If you’re going to change your life, there’s a particular way of doing it. You need to be really sinful, but still of admirable character, and have a dramatic moment that causes you to change the dressing on who you always were, cloaking yourself now in virtue rather than in vice.
In this weekend’s readings Paul speaks of his “former way of life”, and his story is a perfect example of the preferred conversion narrative. Get knocked down, see God, and turn your vehemence and self-assurance toward Jesus instead of against him. It’s a great story, and boy did he know how to get results.
Similarly, the widow’s of Sidon and Nain, separated by centuries but reunited in the lectionary, get cinema-worthy proof of the abundance of God. Unlike Paul, they disappear from our story after that, and we don’t know much about how they change, or how their sons change, after the dramatic raisings that convince them of God’s power.
As I write, I listen to the band Dispatch, who I haven’t listened to in a long time. They were often in the CD player in college, and I heard their last concert on the Esplanade in 2004. I am a different person now than I was then, as I should be.
I still have virtues and vices, but I’ve spent nearly ten years trying to tame my vices and enhance my virtues. With no dramatic conversion I have had to do the hard, boring work of asking every night “God, make me better. God, make me good.”
The psalmist proclaims “I will praise you Lord for you have rescued me.” God has rescued me in tiny ways every day.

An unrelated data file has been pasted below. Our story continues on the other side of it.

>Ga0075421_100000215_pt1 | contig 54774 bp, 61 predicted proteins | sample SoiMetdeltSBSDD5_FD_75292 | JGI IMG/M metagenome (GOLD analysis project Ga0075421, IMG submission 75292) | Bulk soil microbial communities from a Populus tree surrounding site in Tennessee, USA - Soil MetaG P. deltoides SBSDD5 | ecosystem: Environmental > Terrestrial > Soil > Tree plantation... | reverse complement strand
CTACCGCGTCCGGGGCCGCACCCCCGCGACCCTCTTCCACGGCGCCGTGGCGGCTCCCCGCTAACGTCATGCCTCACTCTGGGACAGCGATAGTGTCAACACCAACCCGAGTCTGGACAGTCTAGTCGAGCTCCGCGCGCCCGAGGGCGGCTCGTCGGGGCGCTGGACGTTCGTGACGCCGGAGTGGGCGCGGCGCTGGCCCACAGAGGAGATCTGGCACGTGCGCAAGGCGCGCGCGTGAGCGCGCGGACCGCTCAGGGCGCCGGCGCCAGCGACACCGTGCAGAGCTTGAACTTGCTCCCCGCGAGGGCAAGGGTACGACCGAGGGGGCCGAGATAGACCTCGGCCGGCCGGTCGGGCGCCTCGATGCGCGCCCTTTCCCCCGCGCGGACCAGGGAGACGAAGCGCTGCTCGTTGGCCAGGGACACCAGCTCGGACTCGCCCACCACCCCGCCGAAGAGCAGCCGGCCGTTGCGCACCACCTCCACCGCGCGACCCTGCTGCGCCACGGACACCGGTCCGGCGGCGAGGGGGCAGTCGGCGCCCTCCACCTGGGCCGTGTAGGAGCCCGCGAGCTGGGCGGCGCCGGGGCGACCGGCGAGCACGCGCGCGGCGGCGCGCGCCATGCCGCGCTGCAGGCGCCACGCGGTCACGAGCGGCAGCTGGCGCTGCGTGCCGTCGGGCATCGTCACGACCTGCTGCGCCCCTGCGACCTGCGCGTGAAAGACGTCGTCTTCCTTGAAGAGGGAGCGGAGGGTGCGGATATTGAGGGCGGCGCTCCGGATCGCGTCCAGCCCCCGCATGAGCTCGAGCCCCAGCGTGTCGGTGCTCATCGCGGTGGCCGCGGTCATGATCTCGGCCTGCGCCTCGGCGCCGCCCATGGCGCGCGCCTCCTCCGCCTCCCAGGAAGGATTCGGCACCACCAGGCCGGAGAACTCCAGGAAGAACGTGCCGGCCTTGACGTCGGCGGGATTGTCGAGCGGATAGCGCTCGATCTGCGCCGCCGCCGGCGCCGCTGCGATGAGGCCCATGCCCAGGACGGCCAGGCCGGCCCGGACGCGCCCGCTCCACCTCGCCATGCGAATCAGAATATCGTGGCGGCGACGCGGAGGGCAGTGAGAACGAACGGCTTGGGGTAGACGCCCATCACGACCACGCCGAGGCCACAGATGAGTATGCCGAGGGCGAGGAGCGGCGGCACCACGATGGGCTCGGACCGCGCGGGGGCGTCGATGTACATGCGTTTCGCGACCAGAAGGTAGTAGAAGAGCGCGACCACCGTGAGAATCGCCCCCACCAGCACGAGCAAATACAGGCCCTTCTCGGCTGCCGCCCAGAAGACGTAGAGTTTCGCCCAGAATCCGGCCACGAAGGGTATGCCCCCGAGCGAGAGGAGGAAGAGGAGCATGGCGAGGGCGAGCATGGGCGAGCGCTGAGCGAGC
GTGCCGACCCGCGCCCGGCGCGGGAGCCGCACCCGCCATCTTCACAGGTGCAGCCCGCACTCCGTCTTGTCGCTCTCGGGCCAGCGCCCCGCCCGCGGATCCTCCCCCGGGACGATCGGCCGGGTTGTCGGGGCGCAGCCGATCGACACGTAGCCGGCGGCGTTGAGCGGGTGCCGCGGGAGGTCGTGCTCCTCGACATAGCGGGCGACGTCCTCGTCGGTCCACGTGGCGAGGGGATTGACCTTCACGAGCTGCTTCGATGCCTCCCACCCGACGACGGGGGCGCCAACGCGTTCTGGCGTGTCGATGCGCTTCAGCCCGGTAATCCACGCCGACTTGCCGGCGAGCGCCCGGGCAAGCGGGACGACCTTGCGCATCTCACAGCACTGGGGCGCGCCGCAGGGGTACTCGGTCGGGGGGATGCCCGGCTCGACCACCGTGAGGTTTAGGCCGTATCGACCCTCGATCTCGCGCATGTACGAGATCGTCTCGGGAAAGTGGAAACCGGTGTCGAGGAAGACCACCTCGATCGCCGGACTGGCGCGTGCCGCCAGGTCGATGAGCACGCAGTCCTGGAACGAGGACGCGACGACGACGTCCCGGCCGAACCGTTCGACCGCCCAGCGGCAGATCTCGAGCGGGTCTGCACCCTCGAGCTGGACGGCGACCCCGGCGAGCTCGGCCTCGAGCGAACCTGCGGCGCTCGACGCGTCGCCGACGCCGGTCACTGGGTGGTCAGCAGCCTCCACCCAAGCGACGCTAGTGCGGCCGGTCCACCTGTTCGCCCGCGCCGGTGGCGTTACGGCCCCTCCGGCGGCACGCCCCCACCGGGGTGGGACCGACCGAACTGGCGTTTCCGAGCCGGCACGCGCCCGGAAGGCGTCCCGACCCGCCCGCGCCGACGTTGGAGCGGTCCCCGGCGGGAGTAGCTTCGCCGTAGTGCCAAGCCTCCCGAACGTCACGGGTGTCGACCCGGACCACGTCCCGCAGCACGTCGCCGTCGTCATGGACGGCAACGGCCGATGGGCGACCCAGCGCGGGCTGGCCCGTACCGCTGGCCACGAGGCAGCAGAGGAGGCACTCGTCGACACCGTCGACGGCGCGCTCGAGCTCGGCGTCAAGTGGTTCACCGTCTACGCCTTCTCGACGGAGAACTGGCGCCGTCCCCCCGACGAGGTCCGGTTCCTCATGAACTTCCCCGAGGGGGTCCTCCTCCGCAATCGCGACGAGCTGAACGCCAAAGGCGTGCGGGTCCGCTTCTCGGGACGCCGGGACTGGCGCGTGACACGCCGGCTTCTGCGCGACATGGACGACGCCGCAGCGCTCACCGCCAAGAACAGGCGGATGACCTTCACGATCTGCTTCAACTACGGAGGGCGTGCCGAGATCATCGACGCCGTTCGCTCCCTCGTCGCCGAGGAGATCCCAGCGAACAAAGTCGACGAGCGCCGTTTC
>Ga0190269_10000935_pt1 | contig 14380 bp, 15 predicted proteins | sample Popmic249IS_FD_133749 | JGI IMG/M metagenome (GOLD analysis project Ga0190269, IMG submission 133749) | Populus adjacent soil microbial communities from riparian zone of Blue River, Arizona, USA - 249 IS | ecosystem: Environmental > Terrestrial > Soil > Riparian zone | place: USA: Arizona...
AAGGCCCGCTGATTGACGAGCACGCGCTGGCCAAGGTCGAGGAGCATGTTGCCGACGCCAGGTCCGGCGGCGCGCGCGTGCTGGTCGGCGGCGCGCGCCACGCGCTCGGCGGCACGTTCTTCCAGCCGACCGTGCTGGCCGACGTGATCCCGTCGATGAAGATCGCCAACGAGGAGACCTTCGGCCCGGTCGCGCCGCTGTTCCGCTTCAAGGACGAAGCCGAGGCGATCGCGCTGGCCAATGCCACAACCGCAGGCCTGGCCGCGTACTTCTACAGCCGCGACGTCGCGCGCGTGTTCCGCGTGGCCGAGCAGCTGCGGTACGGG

I have to accept that as God has slowly shaped me into a better version of who I was, so too others are being shaped. When I come across someone who expects me to be the same person I was a month ago, or a year ago, or on a sunny day at the Hatch Shell in 2004, it wounds me. Hard work and grace and prayer have allowed me to change, and it crushes me when others won’t allow me to change, assuming I can’t mature, that a shouting head can never learn when to be quiet.
We call it flip-flopping when people change their mind, but to me it’s rather beautiful. I may not always need to change my mind but to change my heart and soul, less by a flip-flop than by a slow refining. Perhaps someday there will be the dramatic moment, or perhaps that’s not for me. But I continue to ask for that slow change, and to pray that I can see it in others and allow their growth as well.
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